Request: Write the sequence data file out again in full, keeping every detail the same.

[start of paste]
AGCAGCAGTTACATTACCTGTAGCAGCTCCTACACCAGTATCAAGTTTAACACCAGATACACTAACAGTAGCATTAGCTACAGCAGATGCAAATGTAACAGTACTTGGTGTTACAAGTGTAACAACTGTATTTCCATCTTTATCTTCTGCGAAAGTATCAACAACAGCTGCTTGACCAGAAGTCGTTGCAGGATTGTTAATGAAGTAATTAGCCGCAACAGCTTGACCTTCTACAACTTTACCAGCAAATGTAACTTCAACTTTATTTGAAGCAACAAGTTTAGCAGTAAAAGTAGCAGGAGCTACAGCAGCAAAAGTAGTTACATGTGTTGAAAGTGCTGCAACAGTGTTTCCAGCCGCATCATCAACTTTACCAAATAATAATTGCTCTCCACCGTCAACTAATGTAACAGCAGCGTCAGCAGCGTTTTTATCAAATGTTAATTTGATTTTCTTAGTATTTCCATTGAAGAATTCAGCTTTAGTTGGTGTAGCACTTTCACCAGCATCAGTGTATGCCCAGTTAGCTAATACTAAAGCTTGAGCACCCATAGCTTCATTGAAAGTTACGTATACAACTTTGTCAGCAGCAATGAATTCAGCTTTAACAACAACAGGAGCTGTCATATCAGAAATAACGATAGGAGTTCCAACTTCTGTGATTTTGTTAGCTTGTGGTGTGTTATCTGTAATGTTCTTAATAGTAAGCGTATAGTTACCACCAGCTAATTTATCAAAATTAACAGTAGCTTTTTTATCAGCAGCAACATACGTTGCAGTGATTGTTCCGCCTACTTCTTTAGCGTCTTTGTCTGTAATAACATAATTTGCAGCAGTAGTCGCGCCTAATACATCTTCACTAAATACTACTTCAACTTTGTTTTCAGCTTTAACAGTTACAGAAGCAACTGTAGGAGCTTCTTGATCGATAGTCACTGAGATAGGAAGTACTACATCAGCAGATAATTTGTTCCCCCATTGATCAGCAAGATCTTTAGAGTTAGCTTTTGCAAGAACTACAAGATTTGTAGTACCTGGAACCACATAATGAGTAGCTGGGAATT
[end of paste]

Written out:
AGCAGCAGTTACATTACCTGTAGCAGCTCCTACACCAGTATCAAGTTTAACACCAGATACACTAACAGTAGCATTAGCTACAGCAGATGCAAATGTAACAGTACTTGGTGTTACAAGTGTAACAACTGTATTTCCATCTTTATCTTCTGCGAAAGTATCAACAACAGCTGCTTGACCAGAAGTCGTTGCAGGATTGTTAATGAAGTAATTAGCCGCAACAGCTTGACCTTCTACAACTTTACCAGCAAATGTAACTTCAACTTTATTTGAAGCAACAAGTTTAGCAGTAAAAGTAGCAGGAGCTACAGCAGCAAAAGTAGTTACATGTGTTGAAAGTGCTGCAACAGTGTTTCCAGCCGCATCATCAACTTTACCAAATAATAATTGCTCTCCACCGTCAACTAATGTAACAGCAGCGTCAGCAGCGTTTTTATCAAATGTTAATTTGATTTTCTTAGTATTTCCATTGAAGAATTCAGCTTTAGTTGGTGTAGCACTTTCACCAGCATCAGTGTATGCCCAGTTAGCTAATACTAAAGCTTGAGCACCCATAGCTTCATTGAAAGTTACGTATACAACTTTGTCAGCAGCAATGAATTCAGCTTTAACAACAACAGGAGCTGTCATATCAGAAATAACGATAGGAGTTCCAACTTCTGTGATTTTGTTAGCTTGTGGTGTGTTATCTGTAATGTTCTTAATAGTAAGCGTATAGTTACCACCAGCTAATTTATCAAAATTAACAGTAGCTTTTTTATCAGCAGCAACATACGTTGCAGTGATTGTTCCGCCTACTTCTTTAGCGTCTTTGTCTGTAATAACATAATTTGCAGCAGTAGTCGCGCCTAATACATCTTCACTAAATACTACTTCAACTTTGTTTTCAGCTTTAACAGTTACAGAAGCAACTGTAGGAGCTTCTTGATCGATAGTCACTGAGATAGGAAGTACTACATCAGCAGATAATTTGTTCCCCCATTGATCAGCAAGATCTTTAGAGTTAGCTTTTGCAAGAACTACAAGATTTGTAGTACCTGGAACCACATAATGAGTAGCTGGGAATT